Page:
Some young adults are ready to fly from the nest before they even hit 18.
Me…not so much.
I’m still dependent on my parents for a lot of things, and one of the biggest is my doctor’s appointments. I spend a lot of time at various medical practices, and I have HUGE white coat syndrome. That’s layman’s terms for “utterly and completely terrified of medical professionals and procedures.”
So you’ll sense my anxiety skyrocketing when I find out that because of the pandemic, I had to attend my yearly eye checkup alone.
The check-in goes smoothly. Me sitting and waiting and bouncing my leg also goes smoothly. Then the nurse calls me back for the Absolute Worst Possible Part of having eyeballs.
For those of you who have healthy eyes and 20/20 vision, count your blessings. You’ve never had to put your face into a contraption that lines up with your pupil and then shoots air straight into it.
And we’ve established how I feel about these things already.
I’m a seasoned vet with this procedure, but it’s just a tad too invasive for my tastes. I can’t control my own reflex of flinching, and the test often takes multiple tries per eyeball.
It’s a difficult time all around.
A lot of sorries directed at my nurse.
Finally, she leads me into the exam room and I get to strut my stuff. Hey Dr. Wetherhold! Yup, college is good. Yup, still studying in Vermont. Yup, sure is pretty up there. No, haven’t tried skiing yet. Don’t plan to. All of my doctors ask this exact string of questions.
The eye exam is fine.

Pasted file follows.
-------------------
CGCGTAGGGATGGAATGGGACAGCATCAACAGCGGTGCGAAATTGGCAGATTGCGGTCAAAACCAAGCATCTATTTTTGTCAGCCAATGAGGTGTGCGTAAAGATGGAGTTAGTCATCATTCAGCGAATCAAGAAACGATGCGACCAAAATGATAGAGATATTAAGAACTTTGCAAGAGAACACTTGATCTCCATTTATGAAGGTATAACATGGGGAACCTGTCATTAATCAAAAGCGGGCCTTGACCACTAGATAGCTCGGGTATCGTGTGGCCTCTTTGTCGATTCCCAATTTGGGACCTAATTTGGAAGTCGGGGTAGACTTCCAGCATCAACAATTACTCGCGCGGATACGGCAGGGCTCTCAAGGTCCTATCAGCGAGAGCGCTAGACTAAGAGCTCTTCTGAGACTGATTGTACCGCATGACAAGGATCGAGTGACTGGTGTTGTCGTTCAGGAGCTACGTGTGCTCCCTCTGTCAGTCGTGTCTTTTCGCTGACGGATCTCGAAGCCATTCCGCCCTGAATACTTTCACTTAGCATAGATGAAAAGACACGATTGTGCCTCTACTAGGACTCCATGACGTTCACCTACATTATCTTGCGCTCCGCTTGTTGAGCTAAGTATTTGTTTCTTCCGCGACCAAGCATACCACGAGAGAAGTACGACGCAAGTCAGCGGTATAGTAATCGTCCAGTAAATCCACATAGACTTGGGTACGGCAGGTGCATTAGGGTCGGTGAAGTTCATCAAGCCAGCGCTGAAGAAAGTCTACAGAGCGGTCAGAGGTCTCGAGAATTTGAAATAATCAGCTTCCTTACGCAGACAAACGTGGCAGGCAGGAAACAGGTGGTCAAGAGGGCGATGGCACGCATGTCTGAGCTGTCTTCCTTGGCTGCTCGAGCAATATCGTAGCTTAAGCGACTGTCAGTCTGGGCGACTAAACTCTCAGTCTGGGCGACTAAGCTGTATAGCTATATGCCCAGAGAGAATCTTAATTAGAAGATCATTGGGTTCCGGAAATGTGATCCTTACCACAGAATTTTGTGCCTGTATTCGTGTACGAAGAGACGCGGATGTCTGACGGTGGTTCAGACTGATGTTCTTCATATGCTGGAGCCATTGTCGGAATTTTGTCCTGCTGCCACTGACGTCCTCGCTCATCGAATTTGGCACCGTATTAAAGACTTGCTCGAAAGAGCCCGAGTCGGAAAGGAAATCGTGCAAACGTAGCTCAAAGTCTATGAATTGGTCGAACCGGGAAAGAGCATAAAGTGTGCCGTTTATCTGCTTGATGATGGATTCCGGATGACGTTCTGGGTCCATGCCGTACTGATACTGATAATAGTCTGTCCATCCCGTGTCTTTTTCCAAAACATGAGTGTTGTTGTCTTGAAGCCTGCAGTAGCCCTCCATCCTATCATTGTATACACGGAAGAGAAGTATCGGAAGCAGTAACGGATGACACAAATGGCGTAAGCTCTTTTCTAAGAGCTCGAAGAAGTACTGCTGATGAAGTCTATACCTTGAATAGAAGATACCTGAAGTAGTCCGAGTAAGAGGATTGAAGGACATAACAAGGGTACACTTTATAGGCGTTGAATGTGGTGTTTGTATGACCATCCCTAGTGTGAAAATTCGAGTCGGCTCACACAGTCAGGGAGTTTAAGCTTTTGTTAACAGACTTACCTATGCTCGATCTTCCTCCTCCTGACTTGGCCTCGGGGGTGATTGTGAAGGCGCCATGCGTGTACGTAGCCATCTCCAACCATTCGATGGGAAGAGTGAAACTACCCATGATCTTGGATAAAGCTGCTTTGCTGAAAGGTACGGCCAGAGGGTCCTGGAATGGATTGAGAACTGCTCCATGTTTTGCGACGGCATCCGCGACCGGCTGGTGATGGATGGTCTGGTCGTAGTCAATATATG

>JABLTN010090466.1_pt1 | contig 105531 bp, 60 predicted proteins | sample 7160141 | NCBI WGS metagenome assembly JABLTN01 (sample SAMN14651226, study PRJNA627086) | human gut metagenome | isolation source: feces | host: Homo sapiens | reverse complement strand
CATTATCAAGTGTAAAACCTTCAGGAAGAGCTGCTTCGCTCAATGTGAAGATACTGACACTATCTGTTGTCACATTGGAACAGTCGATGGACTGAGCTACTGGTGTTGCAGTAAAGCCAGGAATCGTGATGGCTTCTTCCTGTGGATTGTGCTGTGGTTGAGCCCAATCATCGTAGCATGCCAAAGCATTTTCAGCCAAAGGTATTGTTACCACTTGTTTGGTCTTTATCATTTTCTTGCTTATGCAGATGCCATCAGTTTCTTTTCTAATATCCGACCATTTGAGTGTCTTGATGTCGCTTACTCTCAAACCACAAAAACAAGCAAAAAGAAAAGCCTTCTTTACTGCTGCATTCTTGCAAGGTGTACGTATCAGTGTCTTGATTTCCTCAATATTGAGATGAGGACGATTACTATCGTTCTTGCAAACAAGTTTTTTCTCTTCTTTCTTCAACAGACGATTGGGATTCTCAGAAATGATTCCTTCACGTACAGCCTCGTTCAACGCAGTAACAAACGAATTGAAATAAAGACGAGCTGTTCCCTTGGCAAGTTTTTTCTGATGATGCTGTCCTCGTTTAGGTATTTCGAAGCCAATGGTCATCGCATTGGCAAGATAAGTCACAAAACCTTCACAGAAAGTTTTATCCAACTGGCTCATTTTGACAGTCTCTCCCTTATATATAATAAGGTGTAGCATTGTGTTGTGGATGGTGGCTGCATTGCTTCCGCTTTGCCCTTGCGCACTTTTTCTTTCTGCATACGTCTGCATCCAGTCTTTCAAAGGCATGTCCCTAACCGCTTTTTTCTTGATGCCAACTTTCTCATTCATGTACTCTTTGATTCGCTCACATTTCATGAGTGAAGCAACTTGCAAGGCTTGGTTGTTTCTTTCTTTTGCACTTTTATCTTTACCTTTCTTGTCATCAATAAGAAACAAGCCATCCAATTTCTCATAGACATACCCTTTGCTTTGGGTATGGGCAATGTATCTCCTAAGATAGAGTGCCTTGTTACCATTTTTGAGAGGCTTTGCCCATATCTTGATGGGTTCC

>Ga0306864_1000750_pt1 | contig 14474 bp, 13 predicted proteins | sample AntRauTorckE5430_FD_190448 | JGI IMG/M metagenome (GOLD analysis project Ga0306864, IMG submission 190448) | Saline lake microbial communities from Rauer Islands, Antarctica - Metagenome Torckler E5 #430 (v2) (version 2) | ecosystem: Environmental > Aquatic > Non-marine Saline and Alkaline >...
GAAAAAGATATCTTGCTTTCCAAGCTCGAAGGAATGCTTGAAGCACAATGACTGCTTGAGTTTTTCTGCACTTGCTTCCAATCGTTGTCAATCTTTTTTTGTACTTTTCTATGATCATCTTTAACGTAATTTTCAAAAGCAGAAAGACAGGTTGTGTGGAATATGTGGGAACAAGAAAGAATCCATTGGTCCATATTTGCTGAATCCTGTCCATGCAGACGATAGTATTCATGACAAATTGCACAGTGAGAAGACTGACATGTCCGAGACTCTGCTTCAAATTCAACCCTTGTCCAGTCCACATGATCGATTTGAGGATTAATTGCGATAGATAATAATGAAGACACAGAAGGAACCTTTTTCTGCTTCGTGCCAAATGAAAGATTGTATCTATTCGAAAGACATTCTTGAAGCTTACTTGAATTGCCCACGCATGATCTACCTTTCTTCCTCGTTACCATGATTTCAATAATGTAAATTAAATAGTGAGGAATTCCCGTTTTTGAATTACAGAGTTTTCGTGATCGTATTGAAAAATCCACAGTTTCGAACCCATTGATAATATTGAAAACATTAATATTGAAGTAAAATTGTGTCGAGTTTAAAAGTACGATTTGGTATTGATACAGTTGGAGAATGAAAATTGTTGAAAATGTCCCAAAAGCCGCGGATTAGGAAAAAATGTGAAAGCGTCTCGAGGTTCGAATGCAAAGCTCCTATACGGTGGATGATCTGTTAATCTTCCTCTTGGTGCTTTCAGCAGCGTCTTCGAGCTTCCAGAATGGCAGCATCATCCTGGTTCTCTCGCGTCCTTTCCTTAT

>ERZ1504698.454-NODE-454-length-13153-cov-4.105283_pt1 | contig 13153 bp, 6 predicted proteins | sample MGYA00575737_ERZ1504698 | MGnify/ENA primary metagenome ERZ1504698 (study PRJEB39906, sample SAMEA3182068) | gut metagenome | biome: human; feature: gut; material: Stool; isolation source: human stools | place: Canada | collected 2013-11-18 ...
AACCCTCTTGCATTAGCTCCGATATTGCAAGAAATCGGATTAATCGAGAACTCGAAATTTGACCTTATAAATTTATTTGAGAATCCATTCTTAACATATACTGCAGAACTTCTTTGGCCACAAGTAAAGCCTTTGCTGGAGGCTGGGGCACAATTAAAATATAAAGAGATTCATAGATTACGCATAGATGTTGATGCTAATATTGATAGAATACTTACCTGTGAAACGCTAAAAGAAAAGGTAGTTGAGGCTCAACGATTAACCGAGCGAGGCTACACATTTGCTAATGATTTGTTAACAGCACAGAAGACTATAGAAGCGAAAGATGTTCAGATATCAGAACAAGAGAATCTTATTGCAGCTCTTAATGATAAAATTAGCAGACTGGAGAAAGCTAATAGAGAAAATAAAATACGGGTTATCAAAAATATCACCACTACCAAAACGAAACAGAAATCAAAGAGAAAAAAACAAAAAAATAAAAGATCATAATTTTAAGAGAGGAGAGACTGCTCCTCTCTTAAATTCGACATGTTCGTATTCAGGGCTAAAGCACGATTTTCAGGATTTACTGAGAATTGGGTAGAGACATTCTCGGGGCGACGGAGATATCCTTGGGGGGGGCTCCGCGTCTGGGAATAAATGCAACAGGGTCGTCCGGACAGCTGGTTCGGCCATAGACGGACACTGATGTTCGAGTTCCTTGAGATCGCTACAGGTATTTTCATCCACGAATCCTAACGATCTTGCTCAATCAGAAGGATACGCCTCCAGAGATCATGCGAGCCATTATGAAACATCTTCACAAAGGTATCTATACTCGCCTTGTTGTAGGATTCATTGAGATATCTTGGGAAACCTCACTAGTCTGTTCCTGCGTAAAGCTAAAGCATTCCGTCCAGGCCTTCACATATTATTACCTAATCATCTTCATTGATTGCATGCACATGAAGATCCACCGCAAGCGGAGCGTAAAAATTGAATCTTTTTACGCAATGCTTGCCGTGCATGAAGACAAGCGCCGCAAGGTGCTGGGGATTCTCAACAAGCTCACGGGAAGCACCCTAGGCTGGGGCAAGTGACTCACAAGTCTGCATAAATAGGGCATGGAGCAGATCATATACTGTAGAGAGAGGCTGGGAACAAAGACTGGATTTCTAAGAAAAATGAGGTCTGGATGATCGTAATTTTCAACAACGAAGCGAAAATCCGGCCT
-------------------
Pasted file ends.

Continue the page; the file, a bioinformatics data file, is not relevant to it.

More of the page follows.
My eyeballs? Declining in quality at the average rate. Dr. Wetherhold suggests I have less screen time. In this pandemic? I joke. It’s not lost on him; he has a son my age.
He flips through my file, and I think the appointment is over and I’ll be free to go graze the selection of frames for my new glasses like an anxious horse in a wide open pasture.
But fate was not on my side that day.
“We’ve gotta do one more thing before you go,” Dr. Wetherhold says to me.
I don’t like the sound of that.
“Your air puff test results were abnormal, so I have to check the pressure of your eyes manually.”
Is now a bad time to say I wish my mom was here?
Let me explain what applanation tonometry is. First, Dr. Wetherhold says, “I know you don’t like this, so I’m sorry,” and unceremoniously yanks my head back, pulls my eyes wide open, and generously plops multiple drops of some mystery liquid in my eyes.
Then my eyes go numb.
It’s a weird feeling, eyeball anesthetic. You still see the same, it’s just that suddenly it seems like there’s cold, lifeless marbles sitting in your eye sockets. It is disorienting and downright miserable for someone who does not like strange sensations. I do not recommend it.
Then, Dr. Wetherhold guides my chin to a wacky, never-seen-before contraption (why do all eye exam tools look like this?) and says he is going to push a needle against my eyeballs and that I “won’t feel a thing.”
Sure, I won’t PHYSICALLY feel it. But this experience is going to weigh on me psychologically for at least 10 to 20 years.
I survived the test, and my eyes are fine, and he was right, it did not feel like anything. It just looked like a light getting really close to your eye and then it’s over. Most importantly, I stayed collected throughout the procedure.
But I do not intend for that to happen ever again.
Please let me take my mom in with me next time.